There was no soap in the ’90s that sold as well as Le Sancy.
Its decline was as precipitous as its ascent, unfortunately.
There was a time when the name “Rahul” became popular. All because the advertising featured a carefree-looking Rahul bopping about the toilet to some tunes on the radio. A constant stream of water from the shower is heard in the background, soaking the bar of soap. Rahul ignores his mother’s repeated warnings that the water supply cut was imminent, he takes his own sweet time while listening to music in the bathroom. The water supply is cut off, as was certain to happen. The last words from his mother resound through the house: “Rahul Maine kaha than na, pani chala jayega!” (I told you, Rahul, the water will run out!)
The soap was Le Sancy from Unilever.
Launched after 20 years of success in Chile, Le Sancy was a soap with a distinctive shape. The fact that the brand launched in Chile in 1971 added an extra layer of intrigue. It had a successful strategy when it entered the Indian market in 1990.
The unique selling proposition of this bar of soap was its form and the resultant durability. It competed solely based on its design, and its marketing aimed to persuade buyers that using the product would be like a “bath like never before.”
Also earlier, Ogilvy questioned whether or not Indians would remember such a strange name. In print ads, they made fun of other soaps by contrasting Le Sancy with them, such as Le Soggy and Le Tiny. (The print ad campaign was so successful that it was rolled out in other countries and earned that year’s Unilever chairman’s award.)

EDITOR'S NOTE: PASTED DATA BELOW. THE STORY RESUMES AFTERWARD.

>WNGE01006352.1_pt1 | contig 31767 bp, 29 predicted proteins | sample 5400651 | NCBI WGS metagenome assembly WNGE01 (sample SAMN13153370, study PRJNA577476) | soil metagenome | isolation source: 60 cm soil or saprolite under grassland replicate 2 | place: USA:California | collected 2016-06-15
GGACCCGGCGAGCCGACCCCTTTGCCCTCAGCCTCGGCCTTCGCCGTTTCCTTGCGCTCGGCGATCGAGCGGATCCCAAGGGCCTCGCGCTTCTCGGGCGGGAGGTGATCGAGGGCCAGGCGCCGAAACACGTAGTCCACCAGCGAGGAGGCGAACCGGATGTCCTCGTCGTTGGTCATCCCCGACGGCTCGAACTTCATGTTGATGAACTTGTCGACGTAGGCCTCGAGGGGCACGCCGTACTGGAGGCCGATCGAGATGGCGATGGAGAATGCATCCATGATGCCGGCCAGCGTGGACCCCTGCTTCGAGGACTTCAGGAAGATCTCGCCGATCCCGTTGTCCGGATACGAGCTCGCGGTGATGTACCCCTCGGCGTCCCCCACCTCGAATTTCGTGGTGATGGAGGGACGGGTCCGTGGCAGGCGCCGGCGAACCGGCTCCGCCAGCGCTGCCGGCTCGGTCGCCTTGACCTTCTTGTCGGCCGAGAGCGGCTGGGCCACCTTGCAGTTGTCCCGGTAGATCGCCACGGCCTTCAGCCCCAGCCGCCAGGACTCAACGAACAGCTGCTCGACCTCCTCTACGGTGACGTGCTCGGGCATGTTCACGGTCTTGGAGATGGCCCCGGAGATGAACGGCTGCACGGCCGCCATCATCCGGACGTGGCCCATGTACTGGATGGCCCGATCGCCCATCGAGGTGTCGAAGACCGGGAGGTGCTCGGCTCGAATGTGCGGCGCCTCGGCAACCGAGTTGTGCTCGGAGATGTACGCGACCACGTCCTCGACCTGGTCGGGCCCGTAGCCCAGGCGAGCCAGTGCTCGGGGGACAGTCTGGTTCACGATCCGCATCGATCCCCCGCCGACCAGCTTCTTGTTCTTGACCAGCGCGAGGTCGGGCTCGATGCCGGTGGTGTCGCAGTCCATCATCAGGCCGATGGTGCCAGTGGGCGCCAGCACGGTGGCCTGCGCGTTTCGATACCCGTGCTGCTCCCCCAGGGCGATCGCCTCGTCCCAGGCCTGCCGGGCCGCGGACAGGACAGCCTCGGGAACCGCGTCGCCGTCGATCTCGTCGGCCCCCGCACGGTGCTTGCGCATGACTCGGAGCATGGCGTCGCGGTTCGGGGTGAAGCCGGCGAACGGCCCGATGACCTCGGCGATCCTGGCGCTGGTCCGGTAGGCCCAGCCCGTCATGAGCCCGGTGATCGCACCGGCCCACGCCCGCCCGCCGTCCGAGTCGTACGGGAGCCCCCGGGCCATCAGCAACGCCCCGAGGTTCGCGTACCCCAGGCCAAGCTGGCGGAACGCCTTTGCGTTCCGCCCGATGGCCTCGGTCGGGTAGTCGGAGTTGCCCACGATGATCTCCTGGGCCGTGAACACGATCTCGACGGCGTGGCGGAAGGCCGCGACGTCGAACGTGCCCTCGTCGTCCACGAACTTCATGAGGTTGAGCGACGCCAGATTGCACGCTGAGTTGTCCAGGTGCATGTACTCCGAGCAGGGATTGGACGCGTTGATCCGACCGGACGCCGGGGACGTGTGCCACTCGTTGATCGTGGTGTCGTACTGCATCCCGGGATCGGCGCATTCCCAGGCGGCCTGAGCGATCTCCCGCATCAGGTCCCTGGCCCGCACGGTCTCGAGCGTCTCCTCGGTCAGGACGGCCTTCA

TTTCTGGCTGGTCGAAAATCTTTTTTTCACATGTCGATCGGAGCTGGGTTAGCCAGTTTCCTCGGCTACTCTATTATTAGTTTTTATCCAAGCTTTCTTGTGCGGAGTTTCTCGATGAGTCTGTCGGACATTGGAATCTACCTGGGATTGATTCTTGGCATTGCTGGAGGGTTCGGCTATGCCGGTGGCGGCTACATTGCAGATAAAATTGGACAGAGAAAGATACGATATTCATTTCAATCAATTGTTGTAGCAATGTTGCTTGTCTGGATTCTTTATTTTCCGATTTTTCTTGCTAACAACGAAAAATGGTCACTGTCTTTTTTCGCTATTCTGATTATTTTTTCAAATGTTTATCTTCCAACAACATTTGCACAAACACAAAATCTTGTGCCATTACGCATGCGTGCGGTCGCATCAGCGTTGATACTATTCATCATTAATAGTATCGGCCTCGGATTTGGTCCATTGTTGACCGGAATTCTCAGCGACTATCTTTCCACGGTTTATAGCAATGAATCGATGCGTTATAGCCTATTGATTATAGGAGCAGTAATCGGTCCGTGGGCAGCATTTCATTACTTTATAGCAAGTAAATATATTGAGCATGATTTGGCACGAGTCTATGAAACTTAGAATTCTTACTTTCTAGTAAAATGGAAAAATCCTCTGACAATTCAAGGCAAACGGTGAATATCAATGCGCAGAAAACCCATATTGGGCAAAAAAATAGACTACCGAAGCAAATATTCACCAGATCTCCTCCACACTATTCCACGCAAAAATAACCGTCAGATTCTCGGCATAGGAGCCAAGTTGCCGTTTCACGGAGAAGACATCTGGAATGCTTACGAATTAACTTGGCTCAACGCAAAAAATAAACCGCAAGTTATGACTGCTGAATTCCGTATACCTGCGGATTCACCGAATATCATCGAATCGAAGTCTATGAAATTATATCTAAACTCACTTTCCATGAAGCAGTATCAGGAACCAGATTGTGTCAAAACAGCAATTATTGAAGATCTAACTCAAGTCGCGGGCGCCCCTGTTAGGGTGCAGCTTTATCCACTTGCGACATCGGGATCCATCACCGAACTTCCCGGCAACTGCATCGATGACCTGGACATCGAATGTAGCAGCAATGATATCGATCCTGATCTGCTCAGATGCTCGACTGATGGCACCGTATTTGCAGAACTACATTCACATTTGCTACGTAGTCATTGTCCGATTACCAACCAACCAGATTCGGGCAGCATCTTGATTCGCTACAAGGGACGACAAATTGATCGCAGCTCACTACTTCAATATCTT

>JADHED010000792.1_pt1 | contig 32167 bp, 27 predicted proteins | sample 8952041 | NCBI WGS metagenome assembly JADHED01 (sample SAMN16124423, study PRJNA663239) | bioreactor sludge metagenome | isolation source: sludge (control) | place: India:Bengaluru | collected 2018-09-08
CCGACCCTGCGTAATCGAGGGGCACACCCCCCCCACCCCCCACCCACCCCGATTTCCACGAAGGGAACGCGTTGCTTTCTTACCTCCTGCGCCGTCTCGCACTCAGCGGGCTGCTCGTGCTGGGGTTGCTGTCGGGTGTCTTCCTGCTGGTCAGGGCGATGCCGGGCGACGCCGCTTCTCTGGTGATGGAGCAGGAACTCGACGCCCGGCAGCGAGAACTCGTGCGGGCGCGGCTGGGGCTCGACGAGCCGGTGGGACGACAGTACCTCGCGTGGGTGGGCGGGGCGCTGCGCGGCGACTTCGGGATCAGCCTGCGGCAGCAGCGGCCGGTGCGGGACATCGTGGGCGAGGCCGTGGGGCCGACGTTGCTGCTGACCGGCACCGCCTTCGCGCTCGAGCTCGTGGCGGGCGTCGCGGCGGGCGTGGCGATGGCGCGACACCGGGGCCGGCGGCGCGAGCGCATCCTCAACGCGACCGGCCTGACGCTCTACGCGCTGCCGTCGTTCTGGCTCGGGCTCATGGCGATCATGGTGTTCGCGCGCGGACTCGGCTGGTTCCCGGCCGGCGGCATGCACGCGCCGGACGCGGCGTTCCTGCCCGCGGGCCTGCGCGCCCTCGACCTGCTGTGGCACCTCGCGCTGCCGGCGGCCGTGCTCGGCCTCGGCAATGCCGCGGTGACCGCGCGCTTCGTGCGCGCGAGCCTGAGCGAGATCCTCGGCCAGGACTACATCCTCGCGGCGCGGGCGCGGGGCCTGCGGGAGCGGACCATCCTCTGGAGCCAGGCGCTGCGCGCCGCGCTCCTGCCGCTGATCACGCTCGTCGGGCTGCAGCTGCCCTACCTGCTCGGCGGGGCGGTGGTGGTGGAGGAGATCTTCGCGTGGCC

For the advertising please visit – https://onlykutts.com/index.php/2021/07/10/le-sancy-rahul-pani-chala-jayega/
The soap sold out quickly with the hoopla surrounding its introduction. The soap came in a special package due to its unusual shape, and this packaging often got mangled in transit. But initially, it was successful, capturing 30% of the market.
And later it fizzled out.
Unilever investigated consumers’ stated preferences but ignored their actual requirements. Le Sancy’s positioning was poor when competing soap brands emphasised health, wellness, cleanliness, beauty, etc. The symbolism of cost-consciousness and longevity was ineffective.
It is recognised that if a product doesn’t provide value to the customer or satisfy a need, it will fail no matter how much money is spent on promoting it.